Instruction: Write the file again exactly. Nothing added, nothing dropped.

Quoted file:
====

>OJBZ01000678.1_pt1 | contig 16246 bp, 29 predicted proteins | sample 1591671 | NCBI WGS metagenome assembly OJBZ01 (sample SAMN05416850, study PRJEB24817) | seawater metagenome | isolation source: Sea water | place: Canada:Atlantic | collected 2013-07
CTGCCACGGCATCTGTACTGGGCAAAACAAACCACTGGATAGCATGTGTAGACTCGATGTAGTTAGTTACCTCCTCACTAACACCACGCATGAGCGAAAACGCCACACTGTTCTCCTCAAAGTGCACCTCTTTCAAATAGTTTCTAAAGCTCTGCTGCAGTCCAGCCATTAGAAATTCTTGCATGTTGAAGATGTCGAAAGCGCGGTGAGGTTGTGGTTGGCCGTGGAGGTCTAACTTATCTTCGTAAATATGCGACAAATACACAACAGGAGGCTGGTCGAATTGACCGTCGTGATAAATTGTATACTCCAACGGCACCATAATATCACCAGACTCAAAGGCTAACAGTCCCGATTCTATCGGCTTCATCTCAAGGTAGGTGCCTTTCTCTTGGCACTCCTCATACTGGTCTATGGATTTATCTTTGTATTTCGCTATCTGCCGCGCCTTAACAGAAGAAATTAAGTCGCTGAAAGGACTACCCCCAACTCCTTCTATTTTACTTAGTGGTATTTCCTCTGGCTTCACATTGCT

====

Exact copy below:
>OJBZ01000678.1_pt1 | contig 16246 bp, 29 predicted proteins | sample 1591671 | NCBI WGS metagenome assembly OJBZ01 (sample SAMN05416850, study PRJEB24817) | seawater metagenome | isolation source: Sea water | place: Canada:Atlantic | collected 2013-07
CTGCCACGGCATCTGTACTGGGCAAAACAAACCACTGGATAGCATGTGTAGACTCGATGTAGTTAGTTACCTCCTCACTAACACCACGCATGAGCGAAAACGCCACACTGTTCTCCTCAAAGTGCACCTCTTTCAAATAGTTTCTAAAGCTCTGCTGCAGTCCAGCCATTAGAAATTCTTGCATGTTGAAGATGTCGAAAGCGCGGTGAGGTTGTGGTTGGCCGTGGAGGTCTAACTTATCTTCGTAAATATGCGACAAATACACAACAGGAGGCTGGTCGAATTGACCGTCGTGATAAATTGTATACTCCAACGGCACCATAATATCACCAGACTCAAAGGCTAACAGTCCCGATTCTATCGGCTTCATCTCAAGGTAGGTGCCTTTCTCTTGGCACTCCTCATACTGGTCTATGGATTTATCTTTGTATTTCGCTATCTGCCGCGCCTTAACAGAAGAAATTAAGTCGCTGAAAGGACTACCCCCAACTCCTTCTATTTTACTTAGTGGTATTTCCTCTGGCTTCACATTGCT